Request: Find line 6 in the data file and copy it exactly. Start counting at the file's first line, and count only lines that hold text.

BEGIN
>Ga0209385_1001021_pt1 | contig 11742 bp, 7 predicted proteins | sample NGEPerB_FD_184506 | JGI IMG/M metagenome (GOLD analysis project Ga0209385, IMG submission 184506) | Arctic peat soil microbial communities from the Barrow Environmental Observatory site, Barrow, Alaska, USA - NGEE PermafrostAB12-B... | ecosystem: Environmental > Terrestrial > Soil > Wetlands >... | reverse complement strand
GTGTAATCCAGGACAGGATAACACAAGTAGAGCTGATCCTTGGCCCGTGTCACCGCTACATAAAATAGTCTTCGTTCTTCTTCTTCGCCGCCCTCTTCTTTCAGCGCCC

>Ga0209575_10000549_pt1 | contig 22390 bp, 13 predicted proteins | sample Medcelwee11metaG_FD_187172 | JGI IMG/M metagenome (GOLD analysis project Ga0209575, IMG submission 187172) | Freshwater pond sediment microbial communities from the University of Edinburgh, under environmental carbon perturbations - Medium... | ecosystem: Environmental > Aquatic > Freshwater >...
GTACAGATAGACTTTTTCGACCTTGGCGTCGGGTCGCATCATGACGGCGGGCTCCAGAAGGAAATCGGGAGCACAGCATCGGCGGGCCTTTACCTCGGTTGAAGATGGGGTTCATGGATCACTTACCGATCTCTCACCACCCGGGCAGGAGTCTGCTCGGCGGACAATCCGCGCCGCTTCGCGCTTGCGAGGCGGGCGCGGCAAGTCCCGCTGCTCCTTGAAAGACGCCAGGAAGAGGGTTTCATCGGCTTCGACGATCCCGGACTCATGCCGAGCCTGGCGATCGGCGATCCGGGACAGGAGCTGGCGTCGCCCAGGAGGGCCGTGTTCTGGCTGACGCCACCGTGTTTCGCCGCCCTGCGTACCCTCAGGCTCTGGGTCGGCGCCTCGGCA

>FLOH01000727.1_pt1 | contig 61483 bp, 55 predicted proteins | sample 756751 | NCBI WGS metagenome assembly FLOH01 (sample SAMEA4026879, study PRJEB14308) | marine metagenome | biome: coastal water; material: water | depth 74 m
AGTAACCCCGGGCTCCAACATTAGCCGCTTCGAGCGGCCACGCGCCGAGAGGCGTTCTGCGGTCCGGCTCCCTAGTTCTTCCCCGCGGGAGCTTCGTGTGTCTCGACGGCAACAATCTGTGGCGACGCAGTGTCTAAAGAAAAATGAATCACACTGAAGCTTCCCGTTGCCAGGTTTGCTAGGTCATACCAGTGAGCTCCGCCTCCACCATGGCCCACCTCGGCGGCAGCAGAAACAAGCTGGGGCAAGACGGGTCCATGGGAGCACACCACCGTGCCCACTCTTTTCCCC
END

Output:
AGTAACCCCGGGCTCCAACATTAGCCGCTTCGAGCGGCCACGCGCCGAGAGGCGTTCTGCGGTCCGGCTCCCTAGTTCTTCCCCGCGGGAGCTTCGTGTGTCTCGACGGCAACAATCTGTGGCGACGCAGTGTCTAAAGAAAAATGAATCACACTGAAGCTTCCCGTTGCCAGGTTTGCTAGGTCATACCAGTGAGCTCCGCCTCCACCATGGCCCACCTCGGCGGCAGCAGAAACAAGCTGGGGCAAGACGGGTCCATGGGAGCACACCACCGTGCCCACTCTTTTCCCC